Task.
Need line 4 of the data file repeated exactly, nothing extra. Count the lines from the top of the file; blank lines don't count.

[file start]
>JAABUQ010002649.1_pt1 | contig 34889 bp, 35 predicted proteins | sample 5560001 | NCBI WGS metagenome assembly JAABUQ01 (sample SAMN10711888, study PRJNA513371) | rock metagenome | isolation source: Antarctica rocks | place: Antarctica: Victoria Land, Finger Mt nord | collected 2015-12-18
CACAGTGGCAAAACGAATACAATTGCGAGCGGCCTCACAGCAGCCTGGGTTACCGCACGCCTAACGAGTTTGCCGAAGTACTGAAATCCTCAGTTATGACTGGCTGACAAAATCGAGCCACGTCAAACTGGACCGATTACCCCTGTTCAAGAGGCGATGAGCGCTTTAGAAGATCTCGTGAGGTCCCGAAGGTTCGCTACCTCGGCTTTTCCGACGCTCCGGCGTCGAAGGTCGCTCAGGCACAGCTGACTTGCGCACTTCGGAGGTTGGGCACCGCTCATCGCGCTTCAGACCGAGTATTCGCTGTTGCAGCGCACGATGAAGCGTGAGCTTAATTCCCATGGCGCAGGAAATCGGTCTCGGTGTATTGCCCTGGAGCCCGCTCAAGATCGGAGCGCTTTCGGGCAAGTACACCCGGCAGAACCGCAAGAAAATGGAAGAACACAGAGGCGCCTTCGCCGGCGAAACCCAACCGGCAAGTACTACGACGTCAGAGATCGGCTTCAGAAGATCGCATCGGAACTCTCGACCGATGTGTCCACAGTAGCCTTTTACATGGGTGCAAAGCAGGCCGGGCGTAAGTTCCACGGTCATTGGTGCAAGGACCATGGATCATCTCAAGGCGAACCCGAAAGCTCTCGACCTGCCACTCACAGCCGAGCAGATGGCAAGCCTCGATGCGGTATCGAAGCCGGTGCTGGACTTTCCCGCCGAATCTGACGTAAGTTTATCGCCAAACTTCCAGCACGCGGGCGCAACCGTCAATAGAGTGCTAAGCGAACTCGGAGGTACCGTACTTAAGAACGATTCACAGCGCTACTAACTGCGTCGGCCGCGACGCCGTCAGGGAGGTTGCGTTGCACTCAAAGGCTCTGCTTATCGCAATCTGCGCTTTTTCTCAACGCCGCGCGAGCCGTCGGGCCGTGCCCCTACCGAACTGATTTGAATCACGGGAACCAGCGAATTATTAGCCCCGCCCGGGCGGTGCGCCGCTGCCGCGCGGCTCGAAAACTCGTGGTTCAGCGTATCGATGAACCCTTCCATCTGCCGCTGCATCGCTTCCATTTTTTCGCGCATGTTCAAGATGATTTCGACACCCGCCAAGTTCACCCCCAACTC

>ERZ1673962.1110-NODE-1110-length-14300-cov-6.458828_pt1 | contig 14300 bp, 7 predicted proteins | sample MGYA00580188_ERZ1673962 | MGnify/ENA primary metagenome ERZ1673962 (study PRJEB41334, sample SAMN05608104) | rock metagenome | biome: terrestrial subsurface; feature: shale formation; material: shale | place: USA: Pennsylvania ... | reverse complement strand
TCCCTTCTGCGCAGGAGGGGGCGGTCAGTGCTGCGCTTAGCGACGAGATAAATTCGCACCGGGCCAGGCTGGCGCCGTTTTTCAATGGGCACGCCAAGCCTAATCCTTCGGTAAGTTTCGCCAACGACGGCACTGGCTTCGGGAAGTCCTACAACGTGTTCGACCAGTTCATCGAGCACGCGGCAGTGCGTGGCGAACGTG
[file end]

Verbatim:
TCCCTTCTGCGCAGGAGGGGGCGGTCAGTGCTGCGCTTAGCGACGAGATAAATTCGCACCGGGCCAGGCTGGCGCCGTTTTTCAATGGGCACGCCAAGCCTAATCCTTCGGTAAGTTTCGCCAACGACGGCACTGGCTTCGGGAAGTCCTACAACGTGTTCGACCAGTTCATCGAGCACGCGGCAGTGCGTGGCGAACGTG